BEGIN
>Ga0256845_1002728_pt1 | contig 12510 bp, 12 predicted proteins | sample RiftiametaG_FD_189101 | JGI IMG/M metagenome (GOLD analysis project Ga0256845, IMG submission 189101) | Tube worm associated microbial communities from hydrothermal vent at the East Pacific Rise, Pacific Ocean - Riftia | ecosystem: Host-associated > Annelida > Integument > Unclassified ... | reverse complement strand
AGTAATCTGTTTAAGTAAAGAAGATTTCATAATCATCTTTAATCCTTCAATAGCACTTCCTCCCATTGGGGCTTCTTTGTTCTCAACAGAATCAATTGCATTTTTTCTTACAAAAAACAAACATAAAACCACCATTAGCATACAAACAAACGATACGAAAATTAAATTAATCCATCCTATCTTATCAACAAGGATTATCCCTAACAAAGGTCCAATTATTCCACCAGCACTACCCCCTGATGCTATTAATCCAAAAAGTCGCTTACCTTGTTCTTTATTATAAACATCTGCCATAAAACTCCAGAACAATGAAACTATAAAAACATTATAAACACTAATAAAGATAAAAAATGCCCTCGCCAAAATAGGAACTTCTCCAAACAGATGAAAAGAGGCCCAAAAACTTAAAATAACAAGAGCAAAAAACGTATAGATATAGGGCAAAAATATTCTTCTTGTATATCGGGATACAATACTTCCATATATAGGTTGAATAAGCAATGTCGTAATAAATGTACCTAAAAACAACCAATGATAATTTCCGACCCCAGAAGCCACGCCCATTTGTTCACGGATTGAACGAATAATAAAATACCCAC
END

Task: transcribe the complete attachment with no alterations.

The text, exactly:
>Ga0256845_1002728_pt1 | contig 12510 bp, 12 predicted proteins | sample RiftiametaG_FD_189101 | JGI IMG/M metagenome (GOLD analysis project Ga0256845, IMG submission 189101) | Tube worm associated microbial communities from hydrothermal vent at the East Pacific Rise, Pacific Ocean - Riftia | ecosystem: Host-associated > Annelida > Integument > Unclassified ... | reverse complement strand
AGTAATCTGTTTAAGTAAAGAAGATTTCATAATCATCTTTAATCCTTCAATAGCACTTCCTCCCATTGGGGCTTCTTTGTTCTCAACAGAATCAATTGCATTTTTTCTTACAAAAAACAAACATAAAACCACCATTAGCATACAAACAAACGATACGAAAATTAAATTAATCCATCCTATCTTATCAACAAGGATTATCCCTAACAAAGGTCCAATTATTCCACCAGCACTACCCCCTGATGCTATTAATCCAAAAAGTCGCTTACCTTGTTCTTTATTATAAACATCTGCCATAAAACTCCAGAACAATGAAACTATAAAAACATTATAAACACTAATAAAGATAAAAAATGCCCTCGCCAAAATAGGAACTTCTCCAAACAGATGAAAAGAGGCCCAAAAACTTAAAATAACAAGAGCAAAAAACGTATAGATATAGGGCAAAAATATTCTTCTTGTATATCGGGATACAATACTTCCATATATAGGTTGAATAAGCAATGTCGTAATAAATGTACCTAAAAACAACCAATGATAATTTCCGACCCCAGAAGCCACGCCCATTTGTTCACGGATTGAACGAATAATAAAATACCCAC